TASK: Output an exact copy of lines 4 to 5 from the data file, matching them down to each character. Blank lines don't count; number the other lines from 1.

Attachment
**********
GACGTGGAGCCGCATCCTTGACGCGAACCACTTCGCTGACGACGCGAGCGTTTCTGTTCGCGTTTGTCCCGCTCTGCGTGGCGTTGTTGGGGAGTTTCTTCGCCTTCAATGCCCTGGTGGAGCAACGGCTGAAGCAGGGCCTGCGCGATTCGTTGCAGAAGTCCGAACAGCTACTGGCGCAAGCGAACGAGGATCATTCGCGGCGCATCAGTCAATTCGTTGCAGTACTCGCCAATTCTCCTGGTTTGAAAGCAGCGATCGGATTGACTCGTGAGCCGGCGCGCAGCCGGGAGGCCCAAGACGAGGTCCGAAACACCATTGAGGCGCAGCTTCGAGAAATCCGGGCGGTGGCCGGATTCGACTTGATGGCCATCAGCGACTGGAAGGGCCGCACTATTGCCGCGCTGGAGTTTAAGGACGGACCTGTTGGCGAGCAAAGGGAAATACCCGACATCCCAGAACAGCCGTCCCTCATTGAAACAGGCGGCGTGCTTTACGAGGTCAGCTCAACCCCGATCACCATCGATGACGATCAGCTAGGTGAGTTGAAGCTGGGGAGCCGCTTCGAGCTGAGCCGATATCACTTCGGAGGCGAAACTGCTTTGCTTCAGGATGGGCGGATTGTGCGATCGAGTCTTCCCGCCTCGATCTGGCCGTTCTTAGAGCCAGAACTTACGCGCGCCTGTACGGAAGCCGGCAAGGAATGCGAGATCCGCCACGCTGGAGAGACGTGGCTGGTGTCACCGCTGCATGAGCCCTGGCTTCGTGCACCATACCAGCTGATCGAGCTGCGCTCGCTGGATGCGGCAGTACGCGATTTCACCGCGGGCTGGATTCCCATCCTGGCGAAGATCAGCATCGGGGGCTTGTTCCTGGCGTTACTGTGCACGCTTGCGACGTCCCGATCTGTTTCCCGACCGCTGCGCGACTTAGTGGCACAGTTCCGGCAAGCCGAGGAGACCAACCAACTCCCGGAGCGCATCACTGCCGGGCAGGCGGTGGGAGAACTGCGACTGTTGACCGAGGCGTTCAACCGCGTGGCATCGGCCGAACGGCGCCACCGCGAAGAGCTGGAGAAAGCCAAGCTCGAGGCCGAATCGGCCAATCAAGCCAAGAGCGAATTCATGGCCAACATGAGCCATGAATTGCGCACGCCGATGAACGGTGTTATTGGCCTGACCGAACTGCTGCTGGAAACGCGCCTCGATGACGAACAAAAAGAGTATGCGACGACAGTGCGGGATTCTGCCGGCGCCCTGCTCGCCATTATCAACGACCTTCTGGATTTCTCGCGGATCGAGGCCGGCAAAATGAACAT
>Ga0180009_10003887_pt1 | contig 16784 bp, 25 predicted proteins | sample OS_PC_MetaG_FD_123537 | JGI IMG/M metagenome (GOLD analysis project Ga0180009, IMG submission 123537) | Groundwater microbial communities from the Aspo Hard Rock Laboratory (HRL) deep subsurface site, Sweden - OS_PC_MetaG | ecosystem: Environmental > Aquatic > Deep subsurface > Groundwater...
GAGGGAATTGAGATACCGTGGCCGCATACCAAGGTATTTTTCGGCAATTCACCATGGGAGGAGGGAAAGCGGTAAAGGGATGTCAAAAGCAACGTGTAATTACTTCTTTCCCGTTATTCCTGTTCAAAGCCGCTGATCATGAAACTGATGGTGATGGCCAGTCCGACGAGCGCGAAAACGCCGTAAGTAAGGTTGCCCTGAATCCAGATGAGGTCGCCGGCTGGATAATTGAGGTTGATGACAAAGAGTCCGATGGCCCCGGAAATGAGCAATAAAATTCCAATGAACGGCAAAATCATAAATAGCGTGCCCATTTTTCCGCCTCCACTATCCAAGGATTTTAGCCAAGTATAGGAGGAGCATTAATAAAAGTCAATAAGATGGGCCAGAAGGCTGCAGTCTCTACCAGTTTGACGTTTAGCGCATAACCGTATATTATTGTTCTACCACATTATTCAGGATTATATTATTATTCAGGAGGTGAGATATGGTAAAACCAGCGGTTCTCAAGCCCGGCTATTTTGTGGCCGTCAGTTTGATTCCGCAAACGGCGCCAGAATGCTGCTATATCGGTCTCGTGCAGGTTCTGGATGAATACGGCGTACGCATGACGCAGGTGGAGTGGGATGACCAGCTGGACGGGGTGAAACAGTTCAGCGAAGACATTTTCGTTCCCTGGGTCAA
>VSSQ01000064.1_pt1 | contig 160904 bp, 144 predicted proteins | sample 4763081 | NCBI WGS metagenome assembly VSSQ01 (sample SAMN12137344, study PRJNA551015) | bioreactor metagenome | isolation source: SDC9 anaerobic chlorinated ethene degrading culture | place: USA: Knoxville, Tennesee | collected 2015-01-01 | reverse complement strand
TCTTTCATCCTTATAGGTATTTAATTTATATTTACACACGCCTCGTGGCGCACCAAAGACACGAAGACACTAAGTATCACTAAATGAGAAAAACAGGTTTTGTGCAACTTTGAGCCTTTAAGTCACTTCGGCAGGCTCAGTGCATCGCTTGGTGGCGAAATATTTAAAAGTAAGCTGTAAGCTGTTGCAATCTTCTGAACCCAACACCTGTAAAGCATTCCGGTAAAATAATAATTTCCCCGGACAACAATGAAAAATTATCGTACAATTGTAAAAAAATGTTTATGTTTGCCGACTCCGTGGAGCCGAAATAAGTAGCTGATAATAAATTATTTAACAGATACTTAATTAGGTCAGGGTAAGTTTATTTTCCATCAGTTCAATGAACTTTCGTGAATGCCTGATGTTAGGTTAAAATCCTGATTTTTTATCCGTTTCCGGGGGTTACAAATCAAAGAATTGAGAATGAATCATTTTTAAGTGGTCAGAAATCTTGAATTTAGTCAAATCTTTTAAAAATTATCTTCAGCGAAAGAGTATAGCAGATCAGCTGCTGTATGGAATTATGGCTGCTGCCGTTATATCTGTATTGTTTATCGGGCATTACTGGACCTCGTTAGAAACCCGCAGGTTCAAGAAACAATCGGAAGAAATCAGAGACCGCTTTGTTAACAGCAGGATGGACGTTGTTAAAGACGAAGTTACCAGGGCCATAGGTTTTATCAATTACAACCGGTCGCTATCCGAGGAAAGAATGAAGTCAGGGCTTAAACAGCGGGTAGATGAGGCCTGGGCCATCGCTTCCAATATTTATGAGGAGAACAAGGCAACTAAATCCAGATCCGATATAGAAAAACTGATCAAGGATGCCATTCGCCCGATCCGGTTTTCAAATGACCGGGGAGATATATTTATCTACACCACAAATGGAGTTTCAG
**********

>VSSQ01000064.1_pt1 | contig 160904 bp, 144 predicted proteins | sample 4763081 | NCBI WGS metagenome assembly VSSQ01 (sample SAMN12137344, study PRJNA551015) | bioreactor metagenome | isolation source: SDC9 anaerobic chlorinated ethene degrading culture | place: USA: Knoxville, Tennesee | collected 2015-01-01 | reverse complement strand
TCTTTCATCCTTATAGGTATTTAATTTATATTTACACACGCCTCGTGGCGCACCAAAGACACGAAGACACTAAGTATCACTAAATGAGAAAAACAGGTTTTGTGCAACTTTGAGCCTTTAAGTCACTTCGGCAGGCTCAGTGCATCGCTTGGTGGCGAAATATTTAAAAGTAAGCTGTAAGCTGTTGCAATCTTCTGAACCCAACACCTGTAAAGCATTCCGGTAAAATAATAATTTCCCCGGACAACAATGAAAAATTATCGTACAATTGTAAAAAAATGTTTATGTTTGCCGACTCCGTGGAGCCGAAATAAGTAGCTGATAATAAATTATTTAACAGATACTTAATTAGGTCAGGGTAAGTTTATTTTCCATCAGTTCAATGAACTTTCGTGAATGCCTGATGTTAGGTTAAAATCCTGATTTTTTATCCGTTTCCGGGGGTTACAAATCAAAGAATTGAGAATGAATCATTTTTAAGTGGTCAGAAATCTTGAATTTAGTCAAATCTTTTAAAAATTATCTTCAGCGAAAGAGTATAGCAGATCAGCTGCTGTATGGAATTATGGCTGCTGCCGTTATATCTGTATTGTTTATCGGGCATTACTGGACCTCGTTAGAAACCCGCAGGTTCAAGAAACAATCGGAAGAAATCAGAGACCGCTTTGTTAACAGCAGGATGGACGTTGTTAAAGACGAAGTTACCAGGGCCATAGGTTTTATCAATTACAACCGGTCGCTATCCGAGGAAAGAATGAAGTCAGGGCTTAAACAGCGGGTAGATGAGGCCTGGGCCATCGCTTCCAATATTTATGAGGAGAACAAGGCAACTAAATCCAGATCCGATATAGAAAAACTGATCAAGGATGCCATTCGCCCGATCCGGTTTTCAAATGACCGGGGAGATATATTTATCTACACCACAAATGGAGTTTCAG